Tight Achilles and Calves

Tightness of the calf muscles tends to reinforce the movement pattern caused by underpronation, which, in turn, magnifies the effect of supination.

This usually results in plantar fasciitis, which is a common overuse injury that manifests as sharp pain or aches along the arch of the foot or in the middle of the heel.

How to Deal With Supination While Running

Supinators out there, there’s still hope for you. Here are some things you can do and measures you can take right now to soothe what ails you.

Strength Train

The most recommended measure for alleviating the negative effects of underponation is strength training.

Strength training is key for injury prevention, as I hate stated in some previous posts. That’s why you should increase strength all the way through your kinetic chain

Focus on, ankle, feet, and hip strengthening exercises. These will provide much more stability to your lower leg.

Also, strengthening the inner calf muscle—mainly the gastrocnemius—can help reassert muscular imbalance and provide more stability throughout your gait.

Here are some of the best exercises :

Lunges

Calf Raises

Crab Crawls

Squats

Get The Right Shoes

Good footwear is key in addressing underpronation.

Most experts recommend going for flexible and lightweight running shoes for runners who supinate. This means shoes with additional flexibility and cushion.

As a side note, make sure to visit a podiatrist first who may recommend the most appropriate type of shoe for supination.

What’s more?

Remember to replace your used up running shoes before they’re drastically worn on the outer side. Here’s the full guide you need.

You should also consider getting your shoes from a specialty running store to get some additional advice before you make any purchase.

Try Orthotics

Experts also recommend using supination friendly orthotics. The right orthotics should focus on offering cushioning and a comfy surface area for your foot. These can support the arch and heel to control the motion of the foot.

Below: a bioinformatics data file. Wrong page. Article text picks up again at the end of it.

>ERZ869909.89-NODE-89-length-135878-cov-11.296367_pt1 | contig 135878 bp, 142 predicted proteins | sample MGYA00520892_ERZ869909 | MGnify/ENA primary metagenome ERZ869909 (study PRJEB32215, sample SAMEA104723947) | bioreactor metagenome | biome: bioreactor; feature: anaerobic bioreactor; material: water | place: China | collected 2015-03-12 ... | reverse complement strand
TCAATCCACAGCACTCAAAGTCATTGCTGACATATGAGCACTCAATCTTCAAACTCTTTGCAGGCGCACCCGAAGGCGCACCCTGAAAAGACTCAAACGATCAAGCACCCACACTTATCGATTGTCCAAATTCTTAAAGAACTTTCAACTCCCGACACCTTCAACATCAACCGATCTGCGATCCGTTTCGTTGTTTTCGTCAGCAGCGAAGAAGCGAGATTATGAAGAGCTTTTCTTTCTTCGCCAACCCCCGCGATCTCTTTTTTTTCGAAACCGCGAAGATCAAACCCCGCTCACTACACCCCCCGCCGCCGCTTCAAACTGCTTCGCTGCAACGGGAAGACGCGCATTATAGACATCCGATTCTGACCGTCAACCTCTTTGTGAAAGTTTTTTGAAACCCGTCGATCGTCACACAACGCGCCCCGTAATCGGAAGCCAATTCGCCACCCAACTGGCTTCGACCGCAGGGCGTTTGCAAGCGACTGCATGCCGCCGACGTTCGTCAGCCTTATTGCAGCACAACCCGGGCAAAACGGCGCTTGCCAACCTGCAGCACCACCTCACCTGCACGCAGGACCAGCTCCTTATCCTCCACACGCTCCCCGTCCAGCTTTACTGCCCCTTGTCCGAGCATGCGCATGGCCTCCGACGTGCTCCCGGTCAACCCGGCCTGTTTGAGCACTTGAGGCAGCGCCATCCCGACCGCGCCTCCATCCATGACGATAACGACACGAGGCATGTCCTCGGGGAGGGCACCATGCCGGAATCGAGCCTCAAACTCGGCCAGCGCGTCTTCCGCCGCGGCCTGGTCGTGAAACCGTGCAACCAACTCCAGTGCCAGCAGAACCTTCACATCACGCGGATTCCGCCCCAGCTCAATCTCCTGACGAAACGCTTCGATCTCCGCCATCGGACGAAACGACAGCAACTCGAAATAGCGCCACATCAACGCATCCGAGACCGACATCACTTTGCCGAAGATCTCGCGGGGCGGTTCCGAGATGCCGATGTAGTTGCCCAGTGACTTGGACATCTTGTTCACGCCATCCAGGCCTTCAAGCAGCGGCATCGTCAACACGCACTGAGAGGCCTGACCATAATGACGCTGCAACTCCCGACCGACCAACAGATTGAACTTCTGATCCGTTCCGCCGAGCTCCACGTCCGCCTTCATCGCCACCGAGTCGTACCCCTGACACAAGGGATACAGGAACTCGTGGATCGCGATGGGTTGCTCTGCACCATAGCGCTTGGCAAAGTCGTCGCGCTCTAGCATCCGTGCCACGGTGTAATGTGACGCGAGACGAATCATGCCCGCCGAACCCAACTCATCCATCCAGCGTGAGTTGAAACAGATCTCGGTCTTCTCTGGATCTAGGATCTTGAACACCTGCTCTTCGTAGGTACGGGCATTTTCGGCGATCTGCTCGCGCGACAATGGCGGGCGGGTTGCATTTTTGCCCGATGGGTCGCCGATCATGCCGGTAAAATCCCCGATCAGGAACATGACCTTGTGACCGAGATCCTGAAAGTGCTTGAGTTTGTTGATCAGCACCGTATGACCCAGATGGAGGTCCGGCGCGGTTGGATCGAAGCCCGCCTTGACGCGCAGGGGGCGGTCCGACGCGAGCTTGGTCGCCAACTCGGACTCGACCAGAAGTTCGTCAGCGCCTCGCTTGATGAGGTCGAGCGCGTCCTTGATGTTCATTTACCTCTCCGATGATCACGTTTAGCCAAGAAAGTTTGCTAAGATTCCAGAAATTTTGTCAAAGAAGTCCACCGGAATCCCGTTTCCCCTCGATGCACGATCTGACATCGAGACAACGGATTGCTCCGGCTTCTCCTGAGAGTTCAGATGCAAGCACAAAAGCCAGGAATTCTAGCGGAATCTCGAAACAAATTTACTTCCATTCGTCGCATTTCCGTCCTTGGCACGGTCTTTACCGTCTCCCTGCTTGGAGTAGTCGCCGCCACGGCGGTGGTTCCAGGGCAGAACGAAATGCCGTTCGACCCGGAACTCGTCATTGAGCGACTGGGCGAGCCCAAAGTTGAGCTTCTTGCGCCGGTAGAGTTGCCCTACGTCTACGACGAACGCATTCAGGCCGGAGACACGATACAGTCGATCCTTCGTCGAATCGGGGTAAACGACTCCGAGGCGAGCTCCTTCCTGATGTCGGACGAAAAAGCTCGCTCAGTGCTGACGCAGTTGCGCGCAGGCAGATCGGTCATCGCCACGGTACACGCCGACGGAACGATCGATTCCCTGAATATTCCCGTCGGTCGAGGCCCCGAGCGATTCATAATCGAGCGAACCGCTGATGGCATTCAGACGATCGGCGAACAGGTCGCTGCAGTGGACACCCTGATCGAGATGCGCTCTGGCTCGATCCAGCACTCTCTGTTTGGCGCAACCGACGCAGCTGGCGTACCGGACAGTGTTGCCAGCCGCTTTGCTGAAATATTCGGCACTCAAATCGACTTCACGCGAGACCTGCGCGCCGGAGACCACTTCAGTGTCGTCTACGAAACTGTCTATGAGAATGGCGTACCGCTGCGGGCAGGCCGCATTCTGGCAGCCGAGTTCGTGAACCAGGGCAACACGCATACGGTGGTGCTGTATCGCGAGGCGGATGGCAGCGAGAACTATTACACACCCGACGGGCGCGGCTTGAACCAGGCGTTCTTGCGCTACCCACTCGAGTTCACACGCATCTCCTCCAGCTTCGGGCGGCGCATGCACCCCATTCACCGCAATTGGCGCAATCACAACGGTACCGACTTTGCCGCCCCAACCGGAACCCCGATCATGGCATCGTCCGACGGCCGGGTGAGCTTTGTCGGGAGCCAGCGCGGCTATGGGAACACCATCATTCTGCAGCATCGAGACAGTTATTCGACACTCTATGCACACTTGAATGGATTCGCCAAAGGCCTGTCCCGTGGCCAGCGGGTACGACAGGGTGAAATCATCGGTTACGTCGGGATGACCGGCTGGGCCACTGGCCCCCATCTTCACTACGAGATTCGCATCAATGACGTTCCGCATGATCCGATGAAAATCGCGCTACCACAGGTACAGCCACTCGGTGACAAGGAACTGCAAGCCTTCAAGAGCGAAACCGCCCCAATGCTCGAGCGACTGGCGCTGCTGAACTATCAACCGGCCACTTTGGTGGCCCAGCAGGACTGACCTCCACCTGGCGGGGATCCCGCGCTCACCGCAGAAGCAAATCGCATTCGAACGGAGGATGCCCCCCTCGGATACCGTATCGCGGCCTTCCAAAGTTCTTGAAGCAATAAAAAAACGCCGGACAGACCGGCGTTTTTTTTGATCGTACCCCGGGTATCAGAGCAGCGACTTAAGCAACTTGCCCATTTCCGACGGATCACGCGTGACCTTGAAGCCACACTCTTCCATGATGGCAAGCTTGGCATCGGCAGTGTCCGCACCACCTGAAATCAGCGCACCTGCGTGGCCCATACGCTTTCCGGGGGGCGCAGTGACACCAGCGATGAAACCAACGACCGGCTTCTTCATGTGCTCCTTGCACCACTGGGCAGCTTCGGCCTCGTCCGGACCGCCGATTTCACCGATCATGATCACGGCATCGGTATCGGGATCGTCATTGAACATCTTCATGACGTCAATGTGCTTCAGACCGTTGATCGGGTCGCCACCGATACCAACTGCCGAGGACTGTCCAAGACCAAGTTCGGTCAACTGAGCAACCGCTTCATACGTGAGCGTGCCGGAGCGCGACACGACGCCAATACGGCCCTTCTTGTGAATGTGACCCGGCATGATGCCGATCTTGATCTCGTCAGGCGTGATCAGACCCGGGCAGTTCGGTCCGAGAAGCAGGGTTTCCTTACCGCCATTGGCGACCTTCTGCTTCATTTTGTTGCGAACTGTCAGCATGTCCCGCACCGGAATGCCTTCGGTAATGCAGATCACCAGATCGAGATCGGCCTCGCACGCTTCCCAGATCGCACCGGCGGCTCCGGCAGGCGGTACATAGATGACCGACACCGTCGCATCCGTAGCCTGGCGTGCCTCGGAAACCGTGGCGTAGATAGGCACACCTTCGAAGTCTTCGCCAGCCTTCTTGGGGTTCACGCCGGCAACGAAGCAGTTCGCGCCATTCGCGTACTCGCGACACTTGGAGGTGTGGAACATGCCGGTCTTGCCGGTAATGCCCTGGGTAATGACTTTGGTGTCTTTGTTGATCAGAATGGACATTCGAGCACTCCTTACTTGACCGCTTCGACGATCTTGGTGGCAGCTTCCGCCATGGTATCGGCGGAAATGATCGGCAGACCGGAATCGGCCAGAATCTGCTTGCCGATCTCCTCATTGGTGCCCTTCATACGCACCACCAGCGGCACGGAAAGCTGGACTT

Inserts for underpronation can be found in stores and one. But, to err on the side of caution, consider getting a custom-made by a podiatrist. This is especially the case if you log in serious mileage and/or have a history of underpronation issues.

Stretch Regularly

Although the science on the effectiveness of stretching is still inconclusive, I strongly believe in its importance in injury prevention—especially for underpronators.

Having a full range of motion is extremely important in injury prevention. When your muscles are flexible, they’ll be able to move more efficiently and perform without being overstretched.

Regularly stretch your shins, calves, ankles, and Achilles to help reduce the tension that might be contributing to your supination.

Here are some of the stretches you should be doing on a daily basis.

Toe Touch

Quadricep Stretch

Leg Raises

Lifted Toe Step

Proper Running Form

Last but not least, take a look at your running technique.

It’s vital to opt for proper running technique to address excessive underpronation.

Here are the main proper technique guidelines you need :

Land as lightly and softly on the feet, hitting the ground as close to the midfoot as possible instead of the heel.

Stay light on your feet rather than pounding your feet too hard on the ground.

Aim for a soft landing. Imagine running on eggshells of trying to run on water.

Shorten your stride and improve your running cadence. Check this article for how.

Land closer to your midfoot, rather than at the back of the heel.

New to Running? Start Here…

New to Running? Start Here…

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If you’re serious about running, getting fit, and staying injury free, then make sure to download my Runners Blueprint Guide!

Inside this guide, you’ll learn how to start running and lose weight weight the easy and painless way. This is, in fact, your ultimate manifesto to becoming a faster and a stronger runner. And you want that, don’t you?

Click HERE to check out my Runners Blueprint System today!

Don’t miss out! My awesome running plan is just one click away.

Conclusion

There you have it. If you tend to under pronate during the running gait, then the above guidelines are exactly what you need to help you soothe—and prevent—any potential pain or issues.

Please feel free to share your thoughts and questions in the comments section below.

In the meantime thank you for reading my post.

Keep running strong

David D.